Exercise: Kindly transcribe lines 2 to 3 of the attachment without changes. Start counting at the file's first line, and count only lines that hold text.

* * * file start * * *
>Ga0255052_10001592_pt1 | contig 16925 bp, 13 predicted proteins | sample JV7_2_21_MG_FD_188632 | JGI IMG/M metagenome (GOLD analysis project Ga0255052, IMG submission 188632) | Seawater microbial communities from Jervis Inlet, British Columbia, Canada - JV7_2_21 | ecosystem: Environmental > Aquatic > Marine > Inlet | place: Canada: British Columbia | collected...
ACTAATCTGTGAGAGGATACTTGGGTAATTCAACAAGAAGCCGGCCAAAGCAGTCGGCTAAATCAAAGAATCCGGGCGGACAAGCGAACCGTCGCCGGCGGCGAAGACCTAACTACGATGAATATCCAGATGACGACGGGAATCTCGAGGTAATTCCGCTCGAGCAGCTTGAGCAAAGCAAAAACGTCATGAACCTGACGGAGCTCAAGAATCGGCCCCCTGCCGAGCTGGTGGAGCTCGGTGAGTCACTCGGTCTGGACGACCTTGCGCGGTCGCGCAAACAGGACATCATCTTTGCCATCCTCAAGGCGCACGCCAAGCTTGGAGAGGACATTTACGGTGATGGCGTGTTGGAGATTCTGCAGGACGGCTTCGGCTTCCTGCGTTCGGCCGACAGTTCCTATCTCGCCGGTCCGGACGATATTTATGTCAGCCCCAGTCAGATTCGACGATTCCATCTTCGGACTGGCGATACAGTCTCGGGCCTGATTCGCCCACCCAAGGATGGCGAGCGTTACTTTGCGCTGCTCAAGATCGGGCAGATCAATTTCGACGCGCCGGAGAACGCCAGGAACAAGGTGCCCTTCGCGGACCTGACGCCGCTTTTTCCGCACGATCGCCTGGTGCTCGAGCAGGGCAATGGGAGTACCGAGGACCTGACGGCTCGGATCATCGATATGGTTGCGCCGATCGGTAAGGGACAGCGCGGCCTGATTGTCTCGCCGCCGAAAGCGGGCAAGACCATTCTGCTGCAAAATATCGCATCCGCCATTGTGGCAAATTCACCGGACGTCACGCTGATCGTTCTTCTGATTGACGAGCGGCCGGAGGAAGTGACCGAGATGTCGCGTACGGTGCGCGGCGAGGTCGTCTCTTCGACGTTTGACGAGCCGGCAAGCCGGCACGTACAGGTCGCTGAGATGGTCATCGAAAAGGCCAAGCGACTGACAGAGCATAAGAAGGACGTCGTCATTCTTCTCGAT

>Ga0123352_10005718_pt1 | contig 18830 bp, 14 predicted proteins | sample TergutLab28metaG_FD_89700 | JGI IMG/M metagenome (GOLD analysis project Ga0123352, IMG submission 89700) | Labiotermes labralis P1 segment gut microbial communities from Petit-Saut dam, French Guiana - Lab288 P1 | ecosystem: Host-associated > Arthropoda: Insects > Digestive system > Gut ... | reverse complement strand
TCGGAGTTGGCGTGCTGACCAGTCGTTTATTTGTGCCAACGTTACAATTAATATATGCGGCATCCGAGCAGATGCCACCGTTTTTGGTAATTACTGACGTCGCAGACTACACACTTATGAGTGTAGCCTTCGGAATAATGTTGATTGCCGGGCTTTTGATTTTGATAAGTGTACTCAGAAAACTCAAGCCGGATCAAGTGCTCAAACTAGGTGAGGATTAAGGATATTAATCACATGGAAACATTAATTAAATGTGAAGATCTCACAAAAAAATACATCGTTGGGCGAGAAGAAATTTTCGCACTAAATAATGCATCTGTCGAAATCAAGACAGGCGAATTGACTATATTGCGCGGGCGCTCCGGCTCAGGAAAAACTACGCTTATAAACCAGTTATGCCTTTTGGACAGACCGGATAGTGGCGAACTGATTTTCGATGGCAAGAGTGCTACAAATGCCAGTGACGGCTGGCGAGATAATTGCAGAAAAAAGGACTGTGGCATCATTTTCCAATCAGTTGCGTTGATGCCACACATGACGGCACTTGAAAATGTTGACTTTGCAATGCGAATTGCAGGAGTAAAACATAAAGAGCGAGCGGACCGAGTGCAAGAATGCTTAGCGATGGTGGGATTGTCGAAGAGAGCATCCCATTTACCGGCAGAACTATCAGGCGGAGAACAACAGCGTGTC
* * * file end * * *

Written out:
ACTAATCTGTGAGAGGATACTTGGGTAATTCAACAAGAAGCCGGCCAAAGCAGTCGGCTAAATCAAAGAATCCGGGCGGACAAGCGAACCGTCGCCGGCGGCGAAGACCTAACTACGATGAATATCCAGATGACGACGGGAATCTCGAGGTAATTCCGCTCGAGCAGCTTGAGCAAAGCAAAAACGTCATGAACCTGACGGAGCTCAAGAATCGGCCCCCTGCCGAGCTGGTGGAGCTCGGTGAGTCACTCGGTCTGGACGACCTTGCGCGGTCGCGCAAACAGGACATCATCTTTGCCATCCTCAAGGCGCACGCCAAGCTTGGAGAGGACATTTACGGTGATGGCGTGTTGGAGATTCTGCAGGACGGCTTCGGCTTCCTGCGTTCGGCCGACAGTTCCTATCTCGCCGGTCCGGACGATATTTATGTCAGCCCCAGTCAGATTCGACGATTCCATCTTCGGACTGGCGATACAGTCTCGGGCCTGATTCGCCCACCCAAGGATGGCGAGCGTTACTTTGCGCTGCTCAAGATCGGGCAGATCAATTTCGACGCGCCGGAGAACGCCAGGAACAAGGTGCCCTTCGCGGACCTGACGCCGCTTTTTCCGCACGATCGCCTGGTGCTCGAGCAGGGCAATGGGAGTACCGAGGACCTGACGGCTCGGATCATCGATATGGTTGCGCCGATCGGTAAGGGACAGCGCGGCCTGATTGTCTCGCCGCCGAAAGCGGGCAAGACCATTCTGCTGCAAAATATCGCATCCGCCATTGTGGCAAATTCACCGGACGTCACGCTGATCGTTCTTCTGATTGACGAGCGGCCGGAGGAAGTGACCGAGATGTCGCGTACGGTGCGCGGCGAGGTCGTCTCTTCGACGTTTGACGAGCCGGCAAGCCGGCACGTACAGGTCGCTGAGATGGTCATCGAAAAGGCCAAGCGACTGACAGAGCATAAGAAGGACGTCGTCATTCTTCTCGAT

>Ga0123352_10005718_pt1 | contig 18830 bp, 14 predicted proteins | sample TergutLab28metaG_FD_89700 | JGI IMG/M metagenome (GOLD analysis project Ga0123352, IMG submission 89700) | Labiotermes labralis P1 segment gut microbial communities from Petit-Saut dam, French Guiana - Lab288 P1 | ecosystem: Host-associated > Arthropoda: Insects > Digestive system > Gut ... | reverse complement strand